Gift Tax in The United States

Gift Tax In The United States

A gift tax is a tax imposed on the transfer of ownership of property. The United States Internal Revenue Service says a gift is "Any transfer to an individual, either directly or indirectly, where full consideration (measured in money or money's worth) is not received in return."

When a taxable gift in the form of cash, stocks, real estate, or other tangible or intangible property is made the tax is usually imposed on the donor (the giver) unless there is a retention of an interest which delays completion of the gift. A transfer is completely gratuitous where the donor receives nothing of value in exchange for the gifted property. A transfer is gratuitous in part where the donor receives some value but the value of the property received by the donor is substantially less than the value of the property given by the donor. In this case, the amount of the gift is the difference.

In the United States, the gift tax is governed by Chapter 12, Subtitle B of the Internal Revenue Code. The tax is imposed by section 2501 of the Code. For the purposes of taxable income, courts have defined a "gift" as the proceeds from a "detached and disinterested generosity." Gifts are often given out of "affection, respect, admiration, charity or like impulses.

Generally, if an interest in property is transferred during the giver's lifetime (often called an inter vivos gift) then the gift or transfer would not be subject to the estate tax. In 1976, Congress unified the gift and estate taxes limiting the giver’s ability to circumvent the estate tax by gifting during his or her lifetime. Notwithstanding, there remain differences between estate and gift taxes such as the effective tax rate, the amount of the credit available against tax, and the basis of the received property.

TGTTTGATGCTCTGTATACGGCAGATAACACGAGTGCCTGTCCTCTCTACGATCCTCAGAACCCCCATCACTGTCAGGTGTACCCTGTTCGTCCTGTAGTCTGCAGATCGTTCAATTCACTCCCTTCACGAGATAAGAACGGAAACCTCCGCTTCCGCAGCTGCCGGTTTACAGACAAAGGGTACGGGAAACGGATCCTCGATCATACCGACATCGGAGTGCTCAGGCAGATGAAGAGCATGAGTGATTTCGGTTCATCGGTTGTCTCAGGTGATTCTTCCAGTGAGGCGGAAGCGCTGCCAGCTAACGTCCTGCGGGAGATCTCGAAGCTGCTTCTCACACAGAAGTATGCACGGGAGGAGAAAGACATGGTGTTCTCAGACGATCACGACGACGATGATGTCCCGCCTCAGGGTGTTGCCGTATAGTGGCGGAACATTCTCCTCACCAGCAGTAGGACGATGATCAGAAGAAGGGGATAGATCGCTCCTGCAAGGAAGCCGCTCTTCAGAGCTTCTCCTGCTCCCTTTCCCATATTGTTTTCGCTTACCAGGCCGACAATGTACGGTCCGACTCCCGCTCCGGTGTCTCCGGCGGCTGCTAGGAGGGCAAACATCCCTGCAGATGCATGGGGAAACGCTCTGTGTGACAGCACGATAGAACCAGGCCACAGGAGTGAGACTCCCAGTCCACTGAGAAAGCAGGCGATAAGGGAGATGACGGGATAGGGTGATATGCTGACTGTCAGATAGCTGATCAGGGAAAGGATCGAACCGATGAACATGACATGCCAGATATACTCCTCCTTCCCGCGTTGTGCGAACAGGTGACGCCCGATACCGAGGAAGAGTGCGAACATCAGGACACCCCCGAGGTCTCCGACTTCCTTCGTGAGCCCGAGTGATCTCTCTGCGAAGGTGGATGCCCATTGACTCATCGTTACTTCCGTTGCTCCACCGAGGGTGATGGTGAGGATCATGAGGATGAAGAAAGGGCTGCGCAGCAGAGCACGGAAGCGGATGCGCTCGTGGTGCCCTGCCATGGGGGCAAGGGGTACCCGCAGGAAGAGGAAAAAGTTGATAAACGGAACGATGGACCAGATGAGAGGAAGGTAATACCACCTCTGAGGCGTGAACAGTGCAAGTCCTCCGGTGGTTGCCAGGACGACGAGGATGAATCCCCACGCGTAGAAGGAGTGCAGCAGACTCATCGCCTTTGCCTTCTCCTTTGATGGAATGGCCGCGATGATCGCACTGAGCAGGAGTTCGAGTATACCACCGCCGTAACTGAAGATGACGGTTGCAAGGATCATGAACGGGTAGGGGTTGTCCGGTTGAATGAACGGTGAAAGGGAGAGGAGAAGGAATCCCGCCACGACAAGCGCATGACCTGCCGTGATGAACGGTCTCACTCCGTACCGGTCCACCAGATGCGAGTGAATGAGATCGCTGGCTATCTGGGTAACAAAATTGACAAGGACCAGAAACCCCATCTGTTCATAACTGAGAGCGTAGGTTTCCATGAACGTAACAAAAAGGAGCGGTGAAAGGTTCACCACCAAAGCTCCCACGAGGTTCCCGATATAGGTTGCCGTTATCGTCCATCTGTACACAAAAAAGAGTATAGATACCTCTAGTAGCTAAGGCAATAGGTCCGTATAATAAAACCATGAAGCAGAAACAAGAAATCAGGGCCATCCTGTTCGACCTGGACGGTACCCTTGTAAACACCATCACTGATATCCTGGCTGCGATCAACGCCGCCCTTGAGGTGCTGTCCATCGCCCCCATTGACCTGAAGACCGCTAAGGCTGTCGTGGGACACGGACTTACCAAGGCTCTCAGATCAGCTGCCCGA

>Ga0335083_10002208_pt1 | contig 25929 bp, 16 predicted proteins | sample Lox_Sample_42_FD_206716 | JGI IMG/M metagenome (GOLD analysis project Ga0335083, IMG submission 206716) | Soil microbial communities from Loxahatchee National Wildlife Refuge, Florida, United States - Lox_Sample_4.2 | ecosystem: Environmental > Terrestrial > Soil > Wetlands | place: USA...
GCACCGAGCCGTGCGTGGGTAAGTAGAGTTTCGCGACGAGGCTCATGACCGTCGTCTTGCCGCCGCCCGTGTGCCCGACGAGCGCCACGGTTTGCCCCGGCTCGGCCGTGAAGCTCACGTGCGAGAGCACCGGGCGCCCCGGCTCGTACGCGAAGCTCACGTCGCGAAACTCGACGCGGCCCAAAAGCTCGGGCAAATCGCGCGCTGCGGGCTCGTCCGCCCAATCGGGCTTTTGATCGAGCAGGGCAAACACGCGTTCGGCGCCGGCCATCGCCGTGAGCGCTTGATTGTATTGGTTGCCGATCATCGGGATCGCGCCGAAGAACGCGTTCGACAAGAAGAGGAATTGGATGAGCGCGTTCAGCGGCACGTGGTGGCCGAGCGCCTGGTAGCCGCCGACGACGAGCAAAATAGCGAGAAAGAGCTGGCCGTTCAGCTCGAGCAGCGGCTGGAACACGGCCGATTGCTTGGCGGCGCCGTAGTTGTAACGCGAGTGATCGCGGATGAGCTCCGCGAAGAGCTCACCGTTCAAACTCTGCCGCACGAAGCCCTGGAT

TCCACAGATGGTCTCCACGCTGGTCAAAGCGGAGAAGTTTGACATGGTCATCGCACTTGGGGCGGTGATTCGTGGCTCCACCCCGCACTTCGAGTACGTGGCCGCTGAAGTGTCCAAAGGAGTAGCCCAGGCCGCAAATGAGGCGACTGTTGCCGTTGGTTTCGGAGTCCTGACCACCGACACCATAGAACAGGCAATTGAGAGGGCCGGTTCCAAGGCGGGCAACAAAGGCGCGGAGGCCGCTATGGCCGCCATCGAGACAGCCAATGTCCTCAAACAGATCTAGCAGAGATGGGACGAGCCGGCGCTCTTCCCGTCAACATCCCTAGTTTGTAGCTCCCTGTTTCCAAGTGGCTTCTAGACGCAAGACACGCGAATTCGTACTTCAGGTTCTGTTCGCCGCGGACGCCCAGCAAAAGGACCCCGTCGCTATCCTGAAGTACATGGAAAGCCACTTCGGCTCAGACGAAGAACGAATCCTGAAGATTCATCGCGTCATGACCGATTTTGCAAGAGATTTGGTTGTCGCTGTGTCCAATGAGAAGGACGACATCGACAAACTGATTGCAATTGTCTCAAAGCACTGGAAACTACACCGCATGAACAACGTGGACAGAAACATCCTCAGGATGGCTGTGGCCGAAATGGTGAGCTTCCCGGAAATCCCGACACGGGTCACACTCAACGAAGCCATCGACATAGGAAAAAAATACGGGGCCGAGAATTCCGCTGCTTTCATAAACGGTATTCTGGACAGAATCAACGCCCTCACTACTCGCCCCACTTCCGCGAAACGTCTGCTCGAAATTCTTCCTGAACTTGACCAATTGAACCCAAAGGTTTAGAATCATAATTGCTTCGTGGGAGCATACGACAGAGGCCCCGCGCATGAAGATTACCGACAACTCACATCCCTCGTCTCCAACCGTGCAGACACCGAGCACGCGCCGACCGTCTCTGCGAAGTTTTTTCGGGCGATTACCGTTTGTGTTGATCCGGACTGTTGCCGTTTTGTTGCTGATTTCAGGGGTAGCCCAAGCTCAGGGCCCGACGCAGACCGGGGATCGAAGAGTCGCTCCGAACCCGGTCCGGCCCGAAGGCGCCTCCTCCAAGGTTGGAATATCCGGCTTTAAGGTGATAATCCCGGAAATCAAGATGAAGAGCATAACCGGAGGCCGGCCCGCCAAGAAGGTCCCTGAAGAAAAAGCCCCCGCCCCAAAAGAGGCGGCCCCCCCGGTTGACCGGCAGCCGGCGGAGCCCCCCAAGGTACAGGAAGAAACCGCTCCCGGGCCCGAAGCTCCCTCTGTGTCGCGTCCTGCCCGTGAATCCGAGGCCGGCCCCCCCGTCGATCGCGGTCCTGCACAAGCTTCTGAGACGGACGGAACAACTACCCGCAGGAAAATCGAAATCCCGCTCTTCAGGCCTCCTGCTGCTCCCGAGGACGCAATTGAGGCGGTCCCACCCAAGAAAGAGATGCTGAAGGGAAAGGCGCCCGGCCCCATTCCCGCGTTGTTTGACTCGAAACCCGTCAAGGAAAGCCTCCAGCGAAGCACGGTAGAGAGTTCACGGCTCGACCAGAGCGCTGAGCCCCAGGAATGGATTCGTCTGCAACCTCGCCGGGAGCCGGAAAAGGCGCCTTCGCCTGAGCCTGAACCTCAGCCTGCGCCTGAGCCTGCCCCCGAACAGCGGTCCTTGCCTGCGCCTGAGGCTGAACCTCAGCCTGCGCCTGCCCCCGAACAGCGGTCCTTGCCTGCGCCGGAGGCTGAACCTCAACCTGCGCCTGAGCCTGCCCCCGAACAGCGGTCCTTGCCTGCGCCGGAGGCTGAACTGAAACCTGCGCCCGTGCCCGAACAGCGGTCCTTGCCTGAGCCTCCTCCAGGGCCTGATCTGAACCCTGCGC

There are also types of gifts which will be included in a person's estate such as certain gifts made within the three year window before death and gifts in which the donor retains an interest, such as gifts of remainder interests that are not either qualified remainder trusts or charitable remainder trusts. The remainder interest gift tax rules apply the gift tax on the entire value of the trust by assigning a zero value to the interest retained by the donor.

Read more about Gift Tax In The United States:  Non-taxable Gifts, Gift Tax Exemptions, Tax Deductibility For Gifts, U.S. Federal Gift Tax Contrasted With U.S. Federal Income Tax Treatment of Gifts, History

Other articles related to "gift tax in the united states, gift tax, the united states, tax, gifts":

Gift Tax In The United States - History
... The gift tax is a back stop to the United States estate tax ... Without the gift tax, large estates could be reduced by simply giving the money away prior to death, and thus escape any potential estate tax ... Gifts above the annual exemption amount act to reduce the lifetime gift tax exclusion ...

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